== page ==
• Instances of the Compute Engine: Navigate to the Compute Engine instance detail page. Click Equivalent REST at the bottom of the page. The ID consists of a 19-digit number.
  • Amazon EC2 instances: Each instance's ID is displayed in the list of instances. The ID appears to be i-1a2b3c4d.
     

Step 2: Go to the timeSeries.list method's documentation page.

Step 3: Fill out the APIs Explorer form as follows: 

  • Prefix the name with projects/ to the project containing your VM instance. You need to use the AWS connector project for your Account online to use Amazon EC2 instances.
  • To select an agent metric from your VM instance, add a filter to the following line. Copy it and paste it into the APIs Explorer, then modify the VM instance ID: metric. type = "agent.googleapis.com/memory/bytes_used" AND resource. label.instance_id = "[YOUR-VM-INSTANCE-ID]"
  • Set the time interval for the search. You want about a five-minute interval:
  • Set the interval.endTime property to the current GMT time, which can be found at time.is/GMT. The time must be formatted as in the example below. Don't use quotation marks around the time: 2016-10-31T14:10:00Z
  • Using the same format, set the interval.startTime to about five minutes before the end time.
  • All other fields should be left blank.

Step 4: Click the Execute button.

The output should look something like this:

{
 "timeSeries": [
  {
   "metric": {
    "labels": {
     "state": "buffered"
    },
    "type": "agent.googleapis.com/memory/bytes_used"
   },
   "resource": {
    "type": "[GCP-OR-AWS-INSTANCE-TYPE]",
    "labels": {
     "instance_id": "[YOUR-VM-INSTANCE-ID]",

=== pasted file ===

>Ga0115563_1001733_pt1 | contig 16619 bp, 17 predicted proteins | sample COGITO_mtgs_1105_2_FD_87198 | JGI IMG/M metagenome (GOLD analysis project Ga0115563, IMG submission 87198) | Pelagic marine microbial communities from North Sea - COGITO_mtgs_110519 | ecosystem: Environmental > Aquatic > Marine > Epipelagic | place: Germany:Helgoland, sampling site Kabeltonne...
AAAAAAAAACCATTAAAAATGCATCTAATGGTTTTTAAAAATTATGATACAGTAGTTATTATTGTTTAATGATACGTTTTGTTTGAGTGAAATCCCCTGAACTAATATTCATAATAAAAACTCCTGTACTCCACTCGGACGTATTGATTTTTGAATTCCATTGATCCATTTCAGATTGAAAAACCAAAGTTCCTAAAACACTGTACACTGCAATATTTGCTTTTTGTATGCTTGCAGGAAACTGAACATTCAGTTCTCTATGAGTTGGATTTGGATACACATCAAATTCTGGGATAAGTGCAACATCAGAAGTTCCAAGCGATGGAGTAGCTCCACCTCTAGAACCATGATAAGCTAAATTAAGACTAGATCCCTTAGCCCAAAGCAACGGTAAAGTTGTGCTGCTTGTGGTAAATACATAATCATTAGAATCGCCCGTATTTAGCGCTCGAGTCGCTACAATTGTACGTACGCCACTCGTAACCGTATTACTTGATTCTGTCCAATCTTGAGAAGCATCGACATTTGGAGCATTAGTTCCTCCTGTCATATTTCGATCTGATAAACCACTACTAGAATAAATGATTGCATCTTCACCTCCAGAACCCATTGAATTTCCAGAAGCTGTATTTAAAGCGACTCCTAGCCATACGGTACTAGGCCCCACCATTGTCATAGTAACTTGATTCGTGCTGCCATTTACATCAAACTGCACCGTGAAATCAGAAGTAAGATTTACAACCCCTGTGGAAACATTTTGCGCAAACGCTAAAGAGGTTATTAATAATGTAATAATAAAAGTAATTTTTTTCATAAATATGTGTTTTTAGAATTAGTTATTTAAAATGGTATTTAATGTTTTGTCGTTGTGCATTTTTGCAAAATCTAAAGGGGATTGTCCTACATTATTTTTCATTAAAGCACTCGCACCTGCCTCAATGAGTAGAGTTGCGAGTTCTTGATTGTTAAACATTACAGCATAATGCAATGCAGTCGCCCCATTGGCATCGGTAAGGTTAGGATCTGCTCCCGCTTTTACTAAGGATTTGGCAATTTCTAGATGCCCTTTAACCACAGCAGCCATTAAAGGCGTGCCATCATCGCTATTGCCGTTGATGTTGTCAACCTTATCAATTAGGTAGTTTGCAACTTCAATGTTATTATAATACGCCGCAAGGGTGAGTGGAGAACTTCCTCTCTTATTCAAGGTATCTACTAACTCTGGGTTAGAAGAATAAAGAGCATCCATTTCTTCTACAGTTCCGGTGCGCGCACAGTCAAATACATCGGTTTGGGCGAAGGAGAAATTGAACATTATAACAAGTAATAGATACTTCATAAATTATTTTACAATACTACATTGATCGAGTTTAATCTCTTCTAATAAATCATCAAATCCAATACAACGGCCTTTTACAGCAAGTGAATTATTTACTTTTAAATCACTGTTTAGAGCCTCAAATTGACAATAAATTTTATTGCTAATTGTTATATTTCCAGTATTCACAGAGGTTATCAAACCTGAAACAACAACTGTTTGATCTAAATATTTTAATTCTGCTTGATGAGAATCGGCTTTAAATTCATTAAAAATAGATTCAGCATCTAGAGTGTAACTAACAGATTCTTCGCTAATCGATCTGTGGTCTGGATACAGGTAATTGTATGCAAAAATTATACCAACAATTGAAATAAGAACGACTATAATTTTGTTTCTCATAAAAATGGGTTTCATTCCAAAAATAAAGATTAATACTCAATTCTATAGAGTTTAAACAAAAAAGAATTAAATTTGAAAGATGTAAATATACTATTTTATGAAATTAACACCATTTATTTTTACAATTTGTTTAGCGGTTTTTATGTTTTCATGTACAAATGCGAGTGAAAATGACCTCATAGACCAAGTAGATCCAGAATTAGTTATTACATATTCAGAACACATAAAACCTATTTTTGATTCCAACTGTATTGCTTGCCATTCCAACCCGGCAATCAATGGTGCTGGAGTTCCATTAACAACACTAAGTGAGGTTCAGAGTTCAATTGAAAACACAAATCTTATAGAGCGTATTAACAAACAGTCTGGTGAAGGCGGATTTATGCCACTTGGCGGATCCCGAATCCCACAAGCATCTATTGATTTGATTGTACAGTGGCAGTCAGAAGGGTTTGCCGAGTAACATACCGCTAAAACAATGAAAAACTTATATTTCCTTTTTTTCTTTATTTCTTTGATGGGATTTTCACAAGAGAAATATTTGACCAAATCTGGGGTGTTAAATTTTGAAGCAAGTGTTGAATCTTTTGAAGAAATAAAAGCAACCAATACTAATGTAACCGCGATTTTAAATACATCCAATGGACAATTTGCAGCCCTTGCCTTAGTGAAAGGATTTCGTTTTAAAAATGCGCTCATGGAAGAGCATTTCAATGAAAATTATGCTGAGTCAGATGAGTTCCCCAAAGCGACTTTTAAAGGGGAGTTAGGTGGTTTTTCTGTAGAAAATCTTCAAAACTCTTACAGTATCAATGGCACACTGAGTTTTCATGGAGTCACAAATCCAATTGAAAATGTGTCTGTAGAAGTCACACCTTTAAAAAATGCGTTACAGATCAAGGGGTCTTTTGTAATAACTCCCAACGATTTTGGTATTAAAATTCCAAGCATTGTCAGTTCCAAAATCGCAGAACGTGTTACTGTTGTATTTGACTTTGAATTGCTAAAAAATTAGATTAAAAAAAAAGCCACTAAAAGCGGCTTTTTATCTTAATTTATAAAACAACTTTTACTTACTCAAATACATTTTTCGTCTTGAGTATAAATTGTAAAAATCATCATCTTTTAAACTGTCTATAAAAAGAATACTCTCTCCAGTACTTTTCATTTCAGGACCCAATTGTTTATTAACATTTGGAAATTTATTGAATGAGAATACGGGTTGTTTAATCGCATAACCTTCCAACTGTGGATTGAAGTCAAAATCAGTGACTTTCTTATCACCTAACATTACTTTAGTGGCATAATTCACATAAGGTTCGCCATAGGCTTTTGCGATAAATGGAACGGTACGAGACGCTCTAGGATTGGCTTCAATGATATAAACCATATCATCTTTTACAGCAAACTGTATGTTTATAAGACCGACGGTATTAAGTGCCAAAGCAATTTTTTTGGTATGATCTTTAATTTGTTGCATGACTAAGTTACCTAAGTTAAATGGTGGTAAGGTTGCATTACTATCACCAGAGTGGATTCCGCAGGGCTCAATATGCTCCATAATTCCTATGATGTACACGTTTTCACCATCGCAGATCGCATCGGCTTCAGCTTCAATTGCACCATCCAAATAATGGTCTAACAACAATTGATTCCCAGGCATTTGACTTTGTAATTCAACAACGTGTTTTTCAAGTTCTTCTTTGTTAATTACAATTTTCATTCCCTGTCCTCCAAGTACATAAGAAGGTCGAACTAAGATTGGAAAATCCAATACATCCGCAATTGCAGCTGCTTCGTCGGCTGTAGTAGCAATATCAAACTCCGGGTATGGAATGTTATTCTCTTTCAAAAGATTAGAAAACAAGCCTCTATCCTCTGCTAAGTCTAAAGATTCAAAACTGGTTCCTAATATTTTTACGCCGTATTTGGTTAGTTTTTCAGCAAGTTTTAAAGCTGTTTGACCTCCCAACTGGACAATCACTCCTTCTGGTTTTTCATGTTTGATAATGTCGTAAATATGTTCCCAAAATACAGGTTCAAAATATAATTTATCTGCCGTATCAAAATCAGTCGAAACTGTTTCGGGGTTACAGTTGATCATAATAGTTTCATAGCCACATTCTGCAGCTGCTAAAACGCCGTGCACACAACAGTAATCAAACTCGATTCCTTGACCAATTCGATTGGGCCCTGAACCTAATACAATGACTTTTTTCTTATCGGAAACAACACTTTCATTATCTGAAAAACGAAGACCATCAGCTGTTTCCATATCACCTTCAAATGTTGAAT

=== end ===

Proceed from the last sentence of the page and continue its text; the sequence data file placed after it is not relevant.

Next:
"zone": "[YOUR-INSTANCE-ZONE]",
     "project_id": "[YOUR-PROJECT-ID]"
    }
   },
   "metricKind": "GAUGE",
   "valueType": "DOUBLE",
   "points": [
    {
     "interval": {
      "startTime": "[START_TIME]",
      "endTime": "[END_TIME]"
     },
     "value": {
      "doubleValue": 27451392
     }
    },
    ...

If the API call returns any time series from your VM instance, as shown above, your agent is operational and you are done.

If you don't see any time series, look here:

  • If your API call returns an error message, this does not indicate a problem with the agent. Check that the APIs Explorer fields are correctly filled out:
  • "Invalid argument" errors most likely indicate a spelling or formatting issue with the project ID, filter, or the two timestamps.
  • The time-stamp arguments' requirements vary depending on the metric type. Metric data can be GAUGE, DELTA, or CUMULATIVE.
  • Both the start and end times are required for DELTA and CUMULATIVE metrics, and the end time must be later than the start time. Because these metric types record changes over time, the start and end times must be specified at non-zero intervals.
  • "Not authorized" errors can occur when the project ID is misspelled.
  • "Not found" errors can occur when you fail to include the required projects/prefix in the "name" field.
  • Resolve the issues and try the API call afterward.

Double-check that your filter and intervals are correct if the API call is successful but you only receive an empty response.

Verifying Compute Engine credentials

Use the Google Cloud console's Compute Engine VM instances page to ensure that your Compute Engine VM instance has sufficient credentials for the Monitoring agent.

  • Change the current Google Cloud project to the one associated with your Compute Engine VM instance if needed. 
  • Click the name of your VM instance on the VM Instances page. The VM instance's detail page appears.
  • Look under the Cloud API access scopes heading on the VM instance details page: